The authors base their findings on 16 women and four men from eight dental practice lists.
Each of the patients was moderately or extremely anxious about going to the dentist for treatment, as assessed by a validated questionnaire -- the Back Anxiety Inventory (BAI).
All were in their 40s and had been trying to deal with this problem for between two and 30 years.
The BAI score was assessed before and after five minutes of acupuncture treatment, targeting two specific acupuncture points (GV20 and EX6) on the top of the head.
The acupuncture was carried out by the dentists themselves, all of whom are members of the British Dental Acupuncture Society.
The average BAI score of 26.5 fell to 11.5, and all 20 patients were able to undergo their planned treatment, whereas before this had only been possible in six -- and then only partially and after a great deal of effort on the part of both dentist and patient.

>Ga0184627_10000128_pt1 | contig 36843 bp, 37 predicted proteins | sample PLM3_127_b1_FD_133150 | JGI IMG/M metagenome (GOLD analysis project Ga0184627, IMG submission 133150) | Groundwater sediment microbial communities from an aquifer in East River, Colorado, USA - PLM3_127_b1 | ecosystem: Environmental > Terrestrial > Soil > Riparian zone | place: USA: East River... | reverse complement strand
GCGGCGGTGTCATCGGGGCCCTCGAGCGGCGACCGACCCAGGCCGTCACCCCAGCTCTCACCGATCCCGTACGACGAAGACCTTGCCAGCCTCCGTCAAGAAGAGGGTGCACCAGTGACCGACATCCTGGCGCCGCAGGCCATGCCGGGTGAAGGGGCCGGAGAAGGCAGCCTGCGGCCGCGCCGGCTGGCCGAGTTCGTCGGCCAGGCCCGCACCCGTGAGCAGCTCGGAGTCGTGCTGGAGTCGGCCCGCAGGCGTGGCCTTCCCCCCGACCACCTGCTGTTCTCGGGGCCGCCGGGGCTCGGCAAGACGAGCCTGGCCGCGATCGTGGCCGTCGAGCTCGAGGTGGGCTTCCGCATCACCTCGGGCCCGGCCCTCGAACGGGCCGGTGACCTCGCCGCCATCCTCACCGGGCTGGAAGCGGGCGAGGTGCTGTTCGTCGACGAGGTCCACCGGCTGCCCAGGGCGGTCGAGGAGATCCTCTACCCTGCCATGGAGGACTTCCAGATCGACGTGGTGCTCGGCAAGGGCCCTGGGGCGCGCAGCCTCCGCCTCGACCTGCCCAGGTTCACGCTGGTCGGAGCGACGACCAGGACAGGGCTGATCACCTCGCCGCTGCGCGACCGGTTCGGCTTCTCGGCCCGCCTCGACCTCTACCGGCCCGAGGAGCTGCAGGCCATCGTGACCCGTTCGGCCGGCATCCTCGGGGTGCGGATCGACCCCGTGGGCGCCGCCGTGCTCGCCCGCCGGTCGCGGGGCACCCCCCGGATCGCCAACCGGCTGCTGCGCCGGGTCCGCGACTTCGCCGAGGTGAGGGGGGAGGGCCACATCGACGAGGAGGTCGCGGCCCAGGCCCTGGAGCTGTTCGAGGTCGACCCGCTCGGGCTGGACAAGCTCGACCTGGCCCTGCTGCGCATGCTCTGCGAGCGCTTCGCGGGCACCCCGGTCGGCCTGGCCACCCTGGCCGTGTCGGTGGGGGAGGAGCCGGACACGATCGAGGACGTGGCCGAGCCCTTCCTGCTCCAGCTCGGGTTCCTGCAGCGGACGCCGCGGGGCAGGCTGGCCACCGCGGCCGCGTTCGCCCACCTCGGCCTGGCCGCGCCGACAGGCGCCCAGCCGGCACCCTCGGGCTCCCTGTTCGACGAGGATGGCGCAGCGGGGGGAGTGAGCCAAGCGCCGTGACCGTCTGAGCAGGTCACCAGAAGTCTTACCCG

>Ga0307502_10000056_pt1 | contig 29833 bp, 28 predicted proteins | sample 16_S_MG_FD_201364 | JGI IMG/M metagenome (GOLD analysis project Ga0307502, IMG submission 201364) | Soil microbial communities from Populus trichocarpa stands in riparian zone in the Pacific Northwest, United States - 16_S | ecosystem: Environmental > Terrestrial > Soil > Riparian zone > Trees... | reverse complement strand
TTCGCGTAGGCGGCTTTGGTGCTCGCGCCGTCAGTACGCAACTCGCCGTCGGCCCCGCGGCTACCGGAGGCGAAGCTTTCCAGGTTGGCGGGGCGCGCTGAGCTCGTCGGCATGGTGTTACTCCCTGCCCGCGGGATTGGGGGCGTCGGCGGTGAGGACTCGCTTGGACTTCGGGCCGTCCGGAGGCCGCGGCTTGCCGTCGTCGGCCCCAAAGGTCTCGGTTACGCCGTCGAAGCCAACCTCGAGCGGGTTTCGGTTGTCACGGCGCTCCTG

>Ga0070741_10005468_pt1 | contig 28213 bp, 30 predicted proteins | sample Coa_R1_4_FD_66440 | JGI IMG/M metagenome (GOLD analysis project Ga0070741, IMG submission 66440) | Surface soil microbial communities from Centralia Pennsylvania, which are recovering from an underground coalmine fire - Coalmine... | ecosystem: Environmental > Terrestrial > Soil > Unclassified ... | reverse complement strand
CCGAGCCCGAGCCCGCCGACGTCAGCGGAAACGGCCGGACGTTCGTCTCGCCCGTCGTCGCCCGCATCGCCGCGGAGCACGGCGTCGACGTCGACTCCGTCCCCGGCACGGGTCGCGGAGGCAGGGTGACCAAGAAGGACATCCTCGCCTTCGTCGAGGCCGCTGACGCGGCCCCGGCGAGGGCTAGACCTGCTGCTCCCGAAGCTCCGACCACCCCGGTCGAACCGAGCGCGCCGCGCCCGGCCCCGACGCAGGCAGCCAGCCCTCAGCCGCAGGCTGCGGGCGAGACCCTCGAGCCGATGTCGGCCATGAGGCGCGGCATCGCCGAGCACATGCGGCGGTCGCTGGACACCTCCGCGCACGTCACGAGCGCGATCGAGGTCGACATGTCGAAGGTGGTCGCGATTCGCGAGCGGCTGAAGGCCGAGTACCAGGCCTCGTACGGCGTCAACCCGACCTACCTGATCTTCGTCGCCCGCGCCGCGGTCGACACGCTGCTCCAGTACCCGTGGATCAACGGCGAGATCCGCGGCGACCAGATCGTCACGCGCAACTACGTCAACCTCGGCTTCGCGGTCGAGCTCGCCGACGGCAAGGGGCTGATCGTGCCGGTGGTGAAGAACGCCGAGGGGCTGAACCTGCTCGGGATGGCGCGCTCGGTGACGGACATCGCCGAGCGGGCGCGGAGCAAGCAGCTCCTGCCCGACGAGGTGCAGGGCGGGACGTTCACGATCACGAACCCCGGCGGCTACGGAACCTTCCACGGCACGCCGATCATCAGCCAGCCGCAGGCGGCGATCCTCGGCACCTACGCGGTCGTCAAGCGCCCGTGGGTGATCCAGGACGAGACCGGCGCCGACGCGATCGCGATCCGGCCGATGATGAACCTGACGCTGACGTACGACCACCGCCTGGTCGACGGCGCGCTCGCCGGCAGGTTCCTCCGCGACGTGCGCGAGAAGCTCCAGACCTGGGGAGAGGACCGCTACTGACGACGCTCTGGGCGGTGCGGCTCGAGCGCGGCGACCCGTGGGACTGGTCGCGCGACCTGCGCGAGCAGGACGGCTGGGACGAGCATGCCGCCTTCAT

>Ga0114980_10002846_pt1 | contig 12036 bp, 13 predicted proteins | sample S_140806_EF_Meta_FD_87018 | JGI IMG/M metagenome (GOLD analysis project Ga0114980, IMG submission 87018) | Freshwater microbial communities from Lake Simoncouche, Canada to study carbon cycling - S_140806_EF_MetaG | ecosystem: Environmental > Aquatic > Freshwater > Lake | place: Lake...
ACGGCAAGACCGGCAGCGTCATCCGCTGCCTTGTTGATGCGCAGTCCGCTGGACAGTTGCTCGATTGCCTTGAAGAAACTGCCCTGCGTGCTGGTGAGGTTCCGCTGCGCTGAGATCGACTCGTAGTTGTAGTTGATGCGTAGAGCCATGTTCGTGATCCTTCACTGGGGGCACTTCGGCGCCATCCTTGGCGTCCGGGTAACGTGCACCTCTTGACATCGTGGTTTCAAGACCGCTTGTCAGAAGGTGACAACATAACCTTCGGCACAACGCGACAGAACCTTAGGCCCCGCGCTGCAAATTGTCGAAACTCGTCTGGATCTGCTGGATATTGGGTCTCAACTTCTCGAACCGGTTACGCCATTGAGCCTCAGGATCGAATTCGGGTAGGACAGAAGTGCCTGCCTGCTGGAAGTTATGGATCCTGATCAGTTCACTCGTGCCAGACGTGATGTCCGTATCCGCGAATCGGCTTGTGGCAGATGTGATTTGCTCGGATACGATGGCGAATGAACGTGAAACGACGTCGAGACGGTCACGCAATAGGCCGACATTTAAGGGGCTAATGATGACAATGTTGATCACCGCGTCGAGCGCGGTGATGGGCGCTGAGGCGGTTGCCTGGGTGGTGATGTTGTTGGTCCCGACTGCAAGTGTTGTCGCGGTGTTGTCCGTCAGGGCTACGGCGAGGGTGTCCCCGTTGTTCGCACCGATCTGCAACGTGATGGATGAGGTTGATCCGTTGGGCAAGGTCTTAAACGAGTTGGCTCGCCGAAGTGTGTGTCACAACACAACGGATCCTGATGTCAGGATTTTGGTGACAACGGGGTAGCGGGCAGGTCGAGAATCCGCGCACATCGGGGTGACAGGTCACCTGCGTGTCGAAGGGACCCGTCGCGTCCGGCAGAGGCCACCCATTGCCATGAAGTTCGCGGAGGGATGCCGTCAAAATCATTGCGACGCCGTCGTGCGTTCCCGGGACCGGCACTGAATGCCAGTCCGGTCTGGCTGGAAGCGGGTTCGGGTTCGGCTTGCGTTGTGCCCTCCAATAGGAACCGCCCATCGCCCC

The authors point out that several attempts have been made to conquer this type of anxiety, including sedatives, relaxation techniques, behavioural therapies, biofeedback and hypnosis. The research indicates that these do help, but they are time consuming and require considerable levels of psychotherapeutic skills, if applied properly, say the authors.
They caution that further larger studies are needed to confirm the value of acupuncture in these sorts of cases, but suggest that acupuncture "may offer a simple and inexpensive method of treatment

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A computerized video tool designed to reduce fear of dental injections has the potential to help patients stop avoiding dental care due to fear, according to a new study in a supplement of the Journal of Dental Research (May 20, 2013).